Peter stood before the coffin with it’s little bouquet of roses, and spoke to the old
woman lying there. “I’m sorry, Mama. I wish I could have gotten you a beautiful resting
place instead of this old wooden box. You’re deserve so much better.” He looked at
her white hair and gnarled hands and knew she wasn’t bothered by the casket her body
laid in. He knew she was delighting in glorious joys and riches.
Peter, born forty years earlier to Mildred and Frank, barely remembered his father who
had died when Peter was four years old. His mom raised him alone and supported
them by doing laundry and cleaning houses for other people.
People knew they were poor. He wore second-hand clothes, sometimes even third or
fourth-hand. He went to bed hungry many nights as his body would spurt in growth.
Peter didn’t have a bicycle, a baseball mitt, a bat, nor a basket ball. But he kept off the
streets and helped his mother eke out a living by doing odd jobs after school.
Every morning in their small run down apartment, Mama had to clean roach droppings
off the table and cabinet tops. The torn upholstery on the old sofa permitted stuffing to
snake its way out, but Mama would propel it back in again, struggling not to shred her
fingers on the broken springs. Plumbing rarely worked well and usually not at all when
company came to visit. Tattered curtains didn’t hide much of the shenanigans that
resonated outside their living quarters. But Mama kept the tiny place scrubbed and the
door was always open to everyone.
“Compared to the world’s standards, Mama, we lived in poverty. They didn’t see how
rich we were, did they? How you daily read to me from that big, old Bible with all its
family history. How you knelt beside me every night and taught me to pray.
“When I complained, got hurt, or felt slighted you taught me to turn to God, give it to
Him and not hold a grudge or seek revenge. You showed me the joy of worshipping
Him and even praising Him in those times of trials. You taught me compassion as I
watched you make and take food to sick folks who were better off than us. I watched
you take in strays and never judge them but offer them loving kindness. Feeding them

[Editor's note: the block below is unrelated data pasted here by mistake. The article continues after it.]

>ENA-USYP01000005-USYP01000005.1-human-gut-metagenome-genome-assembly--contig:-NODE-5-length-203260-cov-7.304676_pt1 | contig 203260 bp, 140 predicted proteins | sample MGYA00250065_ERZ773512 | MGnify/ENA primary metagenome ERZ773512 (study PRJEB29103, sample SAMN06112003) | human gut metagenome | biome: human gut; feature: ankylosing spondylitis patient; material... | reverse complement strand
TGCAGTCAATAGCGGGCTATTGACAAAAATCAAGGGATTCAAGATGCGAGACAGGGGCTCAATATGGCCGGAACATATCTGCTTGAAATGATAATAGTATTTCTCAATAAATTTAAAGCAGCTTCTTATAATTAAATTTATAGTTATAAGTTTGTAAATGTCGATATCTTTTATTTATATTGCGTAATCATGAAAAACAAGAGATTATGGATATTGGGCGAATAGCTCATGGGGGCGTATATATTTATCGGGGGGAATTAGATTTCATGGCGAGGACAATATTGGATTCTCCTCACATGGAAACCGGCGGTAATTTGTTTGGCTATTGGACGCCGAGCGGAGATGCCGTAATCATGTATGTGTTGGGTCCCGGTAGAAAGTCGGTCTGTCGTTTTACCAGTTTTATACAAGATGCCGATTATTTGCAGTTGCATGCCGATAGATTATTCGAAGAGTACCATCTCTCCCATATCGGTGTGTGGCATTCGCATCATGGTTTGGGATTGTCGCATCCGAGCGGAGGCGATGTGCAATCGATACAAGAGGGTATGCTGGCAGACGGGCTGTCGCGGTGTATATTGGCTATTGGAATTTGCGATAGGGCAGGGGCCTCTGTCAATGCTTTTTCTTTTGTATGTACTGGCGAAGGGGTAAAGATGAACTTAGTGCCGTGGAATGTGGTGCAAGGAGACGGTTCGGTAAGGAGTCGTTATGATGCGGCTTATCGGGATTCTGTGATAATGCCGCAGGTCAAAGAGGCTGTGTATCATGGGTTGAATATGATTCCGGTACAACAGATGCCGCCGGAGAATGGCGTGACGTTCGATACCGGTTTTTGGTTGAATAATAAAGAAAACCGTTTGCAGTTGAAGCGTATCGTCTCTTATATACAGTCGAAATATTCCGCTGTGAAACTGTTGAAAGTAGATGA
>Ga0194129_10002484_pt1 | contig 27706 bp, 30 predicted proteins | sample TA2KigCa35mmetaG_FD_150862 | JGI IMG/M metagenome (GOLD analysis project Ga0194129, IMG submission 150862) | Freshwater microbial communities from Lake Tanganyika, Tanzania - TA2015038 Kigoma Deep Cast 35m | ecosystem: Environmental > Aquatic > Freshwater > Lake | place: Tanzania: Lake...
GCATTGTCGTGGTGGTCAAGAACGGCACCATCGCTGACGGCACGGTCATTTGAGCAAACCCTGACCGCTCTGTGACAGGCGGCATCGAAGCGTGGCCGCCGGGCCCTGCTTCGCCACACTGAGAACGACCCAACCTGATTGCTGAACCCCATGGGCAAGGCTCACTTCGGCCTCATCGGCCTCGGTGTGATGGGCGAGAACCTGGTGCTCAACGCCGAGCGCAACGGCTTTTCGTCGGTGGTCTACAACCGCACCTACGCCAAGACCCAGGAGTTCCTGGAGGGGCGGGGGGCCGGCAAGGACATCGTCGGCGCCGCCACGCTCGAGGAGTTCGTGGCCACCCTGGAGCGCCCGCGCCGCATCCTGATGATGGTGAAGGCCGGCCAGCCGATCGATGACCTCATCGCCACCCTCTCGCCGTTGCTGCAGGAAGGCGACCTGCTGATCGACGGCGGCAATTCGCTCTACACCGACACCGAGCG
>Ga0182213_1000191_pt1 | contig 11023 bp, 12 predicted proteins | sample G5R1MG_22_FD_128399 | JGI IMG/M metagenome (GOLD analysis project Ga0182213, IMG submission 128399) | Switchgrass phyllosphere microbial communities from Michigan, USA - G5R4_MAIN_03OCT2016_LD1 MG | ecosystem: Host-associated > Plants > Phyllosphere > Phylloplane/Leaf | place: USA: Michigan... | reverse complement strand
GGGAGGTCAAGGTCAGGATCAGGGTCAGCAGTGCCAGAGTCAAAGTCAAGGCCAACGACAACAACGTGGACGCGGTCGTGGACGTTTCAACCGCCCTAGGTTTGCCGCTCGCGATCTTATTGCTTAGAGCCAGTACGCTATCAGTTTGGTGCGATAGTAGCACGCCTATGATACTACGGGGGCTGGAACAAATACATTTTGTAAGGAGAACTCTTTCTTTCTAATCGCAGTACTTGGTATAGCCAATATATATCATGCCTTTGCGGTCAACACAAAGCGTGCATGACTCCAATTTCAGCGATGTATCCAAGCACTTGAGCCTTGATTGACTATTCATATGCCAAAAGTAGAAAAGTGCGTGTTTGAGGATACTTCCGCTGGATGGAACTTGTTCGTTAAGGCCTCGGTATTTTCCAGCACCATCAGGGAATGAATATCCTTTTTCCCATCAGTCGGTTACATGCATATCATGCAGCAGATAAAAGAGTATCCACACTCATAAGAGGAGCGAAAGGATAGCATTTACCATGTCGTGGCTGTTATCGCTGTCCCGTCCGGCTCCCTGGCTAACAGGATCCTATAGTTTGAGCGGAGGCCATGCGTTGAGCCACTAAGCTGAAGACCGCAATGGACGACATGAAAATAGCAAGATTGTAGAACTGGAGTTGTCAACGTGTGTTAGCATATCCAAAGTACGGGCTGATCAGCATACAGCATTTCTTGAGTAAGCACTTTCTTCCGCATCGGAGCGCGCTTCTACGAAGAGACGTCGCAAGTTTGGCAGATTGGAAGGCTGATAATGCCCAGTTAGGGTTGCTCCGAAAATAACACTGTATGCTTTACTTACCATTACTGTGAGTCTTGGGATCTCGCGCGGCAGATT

and clothing them out of our need. Mama, people might have thought you were poor,
but they never saw how rich you were in spirit.
“I remember all the people who came to you for advice. The young girls who sought
marriage with unsavory fellows. Your counsel might’ve hurt them for a short while, but
they were better off when they waited then found saved young men to marry. And it
was funny how people with more money than you would come to you for
recommendations on how best to spend it. Money may have been scarce, Mama, but
your wisdom was well known.
“You were a comfort to widows too. You stayed up all hours sometimes to iron extra
baskets of clothes so you could slip a bit of money into their empty pockets. Somehow
you always found enough ingredients to make goods for the neighborhood and church
bake sales. I remember you taking in the little kids and helping them with their school
work, teaching them to read. Your pockets might have been empty, Mama, but your
heart burst at its seams with love for God’s children.
"A lot of people came to the Lord because of your home Bible studies, Mama. Even me.
How could I not have, as I watched you be a doer of the Word, and not just a hearer.
“So why didn’t I grow up and get a big money-making job, and take care of you like you
deserved?...Because you taught me to be prosperous in spirit, wisdom, love, all the
fruits of the spirit. You taught me what was important. And so I’ve followed in your
humble footsteps, Mama, Except they gave me a title and a salary when I became
pastor in the old neighborhood. Poor according to the world, but well-to-do in humility,
service, and heart.
"I am the wealthiest man on earth, Mama. You know why? It’s like Abraham Lincoln
said, ‘No one is poor who had a godly mother.’
“Goodbye, Mama, and thank you for being a godly mother. You made me rich.”
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